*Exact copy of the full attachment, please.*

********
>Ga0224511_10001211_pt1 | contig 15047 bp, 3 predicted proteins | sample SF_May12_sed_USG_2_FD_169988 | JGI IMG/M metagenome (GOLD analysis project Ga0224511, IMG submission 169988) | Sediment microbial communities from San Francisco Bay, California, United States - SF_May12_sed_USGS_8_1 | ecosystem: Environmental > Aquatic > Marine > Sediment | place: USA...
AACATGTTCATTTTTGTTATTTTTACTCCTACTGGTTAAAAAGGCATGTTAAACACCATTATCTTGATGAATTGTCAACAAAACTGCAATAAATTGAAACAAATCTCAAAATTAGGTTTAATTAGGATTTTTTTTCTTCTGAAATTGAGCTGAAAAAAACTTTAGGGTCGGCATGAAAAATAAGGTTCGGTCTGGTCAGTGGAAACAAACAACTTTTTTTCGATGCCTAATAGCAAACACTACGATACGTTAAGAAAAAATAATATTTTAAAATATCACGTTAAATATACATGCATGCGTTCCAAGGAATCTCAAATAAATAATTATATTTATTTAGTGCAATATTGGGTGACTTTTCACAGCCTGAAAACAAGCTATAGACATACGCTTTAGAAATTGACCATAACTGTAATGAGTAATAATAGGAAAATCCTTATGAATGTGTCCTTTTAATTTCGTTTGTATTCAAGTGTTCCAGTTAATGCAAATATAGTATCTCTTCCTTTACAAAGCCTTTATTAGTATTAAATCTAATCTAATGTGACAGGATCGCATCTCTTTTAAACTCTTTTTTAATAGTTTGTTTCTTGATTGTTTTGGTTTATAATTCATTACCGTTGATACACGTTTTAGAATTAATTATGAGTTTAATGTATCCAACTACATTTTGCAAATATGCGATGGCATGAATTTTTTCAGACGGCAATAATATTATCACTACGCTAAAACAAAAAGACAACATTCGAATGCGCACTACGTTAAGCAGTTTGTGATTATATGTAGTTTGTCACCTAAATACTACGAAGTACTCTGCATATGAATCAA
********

>Ga0224511_10001211_pt1 | contig 15047 bp, 3 predicted proteins | sample SF_May12_sed_USG_2_FD_169988 | JGI IMG/M metagenome (GOLD analysis project Ga0224511, IMG submission 169988) | Sediment microbial communities from San Francisco Bay, California, United States - SF_May12_sed_USGS_8_1 | ecosystem: Environmental > Aquatic > Marine > Sediment | place: USA...
AACATGTTCATTTTTGTTATTTTTACTCCTACTGGTTAAAAAGGCATGTTAAACACCATTATCTTGATGAATTGTCAACAAAACTGCAATAAATTGAAACAAATCTCAAAATTAGGTTTAATTAGGATTTTTTTTCTTCTGAAATTGAGCTGAAAAAAACTTTAGGGTCGGCATGAAAAATAAGGTTCGGTCTGGTCAGTGGAAACAAACAACTTTTTTTCGATGCCTAATAGCAAACACTACGATACGTTAAGAAAAAATAATATTTTAAAATATCACGTTAAATATACATGCATGCGTTCCAAGGAATCTCAAATAAATAATTATATTTATTTAGTGCAATATTGGGTGACTTTTCACAGCCTGAAAACAAGCTATAGACATACGCTTTAGAAATTGACCATAACTGTAATGAGTAATAATAGGAAAATCCTTATGAATGTGTCCTTTTAATTTCGTTTGTATTCAAGTGTTCCAGTTAATGCAAATATAGTATCTCTTCCTTTACAAAGCCTTTATTAGTATTAAATCTAATCTAATGTGACAGGATCGCATCTCTTTTAAACTCTTTTTTAATAGTTTGTTTCTTGATTGTTTTGGTTTATAATTCATTACCGTTGATACACGTTTTAGAATTAATTATGAGTTTAATGTATCCAACTACATTTTGCAAATATGCGATGGCATGAATTTTTTCAGACGGCAATAATATTATCACTACGCTAAAACAAAAAGACAACATTCGAATGCGCACTACGTTAAGCAGTTTGTGATTATATGTAGTTTGTCACCTAAATACTACGAAGTACTCTGCATATGAATCAA